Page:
On a totally different note, it’s always a joy to read early reader chapter books. Just look at the title! How could you not feel good after reading My Heart is Laughing and When I am Happiest. I love Dani and Ella’s stories even when their lives are full of sadness. It kind of reminds of Kate DiCamillo’s books where the children have super sad lives but still are full of hope.


Rookie: Obsession & Up All Night

I’ve been a fan of Rookie Mag for several years now. I found out that they have 4 issues of Rookie Yearbooks, and I got them from the Library! It’s everything I wanted. It’s taken me a long time to read them because honestly, I just want to sit down and read them front to back like a book. It’s a visual feast and SO healing to read. It’s “for” teenage girls but it really is about making sense of the world and becoming yourself in it. Which applies to EVERYONE.

I’m on Rookie Yearbook One and I’ve only read 2 themes so far: Obsession and Up All Night. Some takeaways (The entire book is the website in print form, lucky us!):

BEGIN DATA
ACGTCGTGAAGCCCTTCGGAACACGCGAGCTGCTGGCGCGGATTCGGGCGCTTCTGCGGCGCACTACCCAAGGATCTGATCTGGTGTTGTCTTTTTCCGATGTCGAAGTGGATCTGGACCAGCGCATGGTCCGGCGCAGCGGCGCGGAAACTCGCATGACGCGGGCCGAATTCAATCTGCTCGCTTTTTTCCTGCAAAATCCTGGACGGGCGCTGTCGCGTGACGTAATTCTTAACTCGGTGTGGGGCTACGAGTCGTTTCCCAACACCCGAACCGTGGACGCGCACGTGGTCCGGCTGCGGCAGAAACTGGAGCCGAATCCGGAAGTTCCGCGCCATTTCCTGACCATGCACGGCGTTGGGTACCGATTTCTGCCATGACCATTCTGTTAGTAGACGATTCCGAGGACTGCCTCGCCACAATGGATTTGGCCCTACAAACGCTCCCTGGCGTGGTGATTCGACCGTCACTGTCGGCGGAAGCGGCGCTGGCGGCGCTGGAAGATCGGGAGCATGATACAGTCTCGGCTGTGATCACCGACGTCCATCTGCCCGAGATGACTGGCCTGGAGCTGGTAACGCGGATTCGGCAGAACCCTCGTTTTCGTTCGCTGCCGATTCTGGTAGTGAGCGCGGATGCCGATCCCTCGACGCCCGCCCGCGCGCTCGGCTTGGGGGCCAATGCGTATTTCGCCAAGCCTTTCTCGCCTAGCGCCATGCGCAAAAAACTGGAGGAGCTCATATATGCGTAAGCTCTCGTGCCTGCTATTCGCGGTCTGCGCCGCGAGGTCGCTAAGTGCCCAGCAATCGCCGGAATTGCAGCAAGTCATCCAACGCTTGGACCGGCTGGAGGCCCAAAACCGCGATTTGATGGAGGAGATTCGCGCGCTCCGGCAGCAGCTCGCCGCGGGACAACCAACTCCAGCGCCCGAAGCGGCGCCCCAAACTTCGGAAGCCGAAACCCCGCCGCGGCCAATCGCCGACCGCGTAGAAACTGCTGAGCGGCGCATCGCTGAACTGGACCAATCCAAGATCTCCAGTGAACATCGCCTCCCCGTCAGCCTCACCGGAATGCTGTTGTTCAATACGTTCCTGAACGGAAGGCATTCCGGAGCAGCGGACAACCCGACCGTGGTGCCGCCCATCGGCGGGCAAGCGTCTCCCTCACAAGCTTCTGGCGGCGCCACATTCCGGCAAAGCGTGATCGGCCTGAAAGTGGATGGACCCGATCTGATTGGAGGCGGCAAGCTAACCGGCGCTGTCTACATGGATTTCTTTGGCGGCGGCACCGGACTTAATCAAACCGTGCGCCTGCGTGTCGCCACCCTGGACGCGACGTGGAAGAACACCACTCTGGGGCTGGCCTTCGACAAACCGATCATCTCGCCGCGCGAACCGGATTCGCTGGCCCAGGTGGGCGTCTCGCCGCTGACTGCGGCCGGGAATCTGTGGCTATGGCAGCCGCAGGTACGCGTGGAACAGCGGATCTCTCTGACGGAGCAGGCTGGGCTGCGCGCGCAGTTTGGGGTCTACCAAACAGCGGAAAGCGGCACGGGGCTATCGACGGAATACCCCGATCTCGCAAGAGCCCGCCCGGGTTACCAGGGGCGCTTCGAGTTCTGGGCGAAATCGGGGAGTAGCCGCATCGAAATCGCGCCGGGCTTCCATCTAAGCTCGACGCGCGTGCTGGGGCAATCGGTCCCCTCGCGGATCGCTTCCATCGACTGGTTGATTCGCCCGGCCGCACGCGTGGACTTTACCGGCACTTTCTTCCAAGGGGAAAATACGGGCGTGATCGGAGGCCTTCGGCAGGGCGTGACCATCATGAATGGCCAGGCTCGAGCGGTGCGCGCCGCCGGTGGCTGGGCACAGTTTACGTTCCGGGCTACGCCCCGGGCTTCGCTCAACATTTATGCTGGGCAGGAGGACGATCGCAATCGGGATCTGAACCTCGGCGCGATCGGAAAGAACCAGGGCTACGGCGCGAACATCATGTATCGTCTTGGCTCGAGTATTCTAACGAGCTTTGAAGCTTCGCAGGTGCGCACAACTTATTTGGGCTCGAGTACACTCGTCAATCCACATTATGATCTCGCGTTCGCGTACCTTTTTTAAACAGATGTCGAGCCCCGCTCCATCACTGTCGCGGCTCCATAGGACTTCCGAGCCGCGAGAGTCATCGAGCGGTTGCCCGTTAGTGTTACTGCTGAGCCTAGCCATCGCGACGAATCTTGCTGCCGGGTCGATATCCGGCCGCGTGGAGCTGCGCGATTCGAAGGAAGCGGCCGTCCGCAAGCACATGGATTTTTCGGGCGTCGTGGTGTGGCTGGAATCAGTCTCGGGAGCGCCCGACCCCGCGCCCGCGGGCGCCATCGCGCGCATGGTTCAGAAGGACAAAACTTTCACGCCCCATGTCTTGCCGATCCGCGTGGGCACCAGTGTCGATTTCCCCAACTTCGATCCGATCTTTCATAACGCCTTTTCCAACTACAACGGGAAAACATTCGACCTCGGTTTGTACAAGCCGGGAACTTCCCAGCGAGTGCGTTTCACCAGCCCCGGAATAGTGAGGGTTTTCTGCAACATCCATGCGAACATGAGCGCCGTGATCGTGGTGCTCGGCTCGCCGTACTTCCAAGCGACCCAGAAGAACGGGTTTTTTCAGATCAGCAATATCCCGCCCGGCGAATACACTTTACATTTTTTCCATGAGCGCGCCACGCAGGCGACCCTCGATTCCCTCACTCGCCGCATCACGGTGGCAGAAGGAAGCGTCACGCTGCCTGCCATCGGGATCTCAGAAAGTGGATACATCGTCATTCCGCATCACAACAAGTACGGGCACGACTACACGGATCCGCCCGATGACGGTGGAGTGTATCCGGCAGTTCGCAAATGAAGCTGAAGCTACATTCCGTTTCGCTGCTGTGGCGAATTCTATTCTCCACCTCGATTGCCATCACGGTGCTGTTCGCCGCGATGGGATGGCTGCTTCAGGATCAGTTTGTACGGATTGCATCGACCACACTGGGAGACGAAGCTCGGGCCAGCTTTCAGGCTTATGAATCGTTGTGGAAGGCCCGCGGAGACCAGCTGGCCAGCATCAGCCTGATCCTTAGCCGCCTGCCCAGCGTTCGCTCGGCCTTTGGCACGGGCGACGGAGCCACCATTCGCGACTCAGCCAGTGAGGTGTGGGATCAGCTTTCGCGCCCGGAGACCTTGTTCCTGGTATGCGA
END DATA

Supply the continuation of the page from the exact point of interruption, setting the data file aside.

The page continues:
• How to Approach the Person You Like Without Throwing Up” by Amy Rose
    • Collect rejections like badges of honor. “The only way to stop fearing rejection is to have it happen and realize, whether it’s an hour or a week or a month afterward, that it didn’t kill you. In fact, you’re just fine.”
    • Just be honest. “So, go with whatever feels most natural to you.”
  • The Year of My Eating Disorder” by Charlotte S.
    • “My relationship with my parents has improved because I’m no longer lying to them. I’m doing better in school now that I can actually concentrate. I am counting down the months until May, when I can return to the CEDC as a recovery speaker.”
  • Bad Romance” by Sady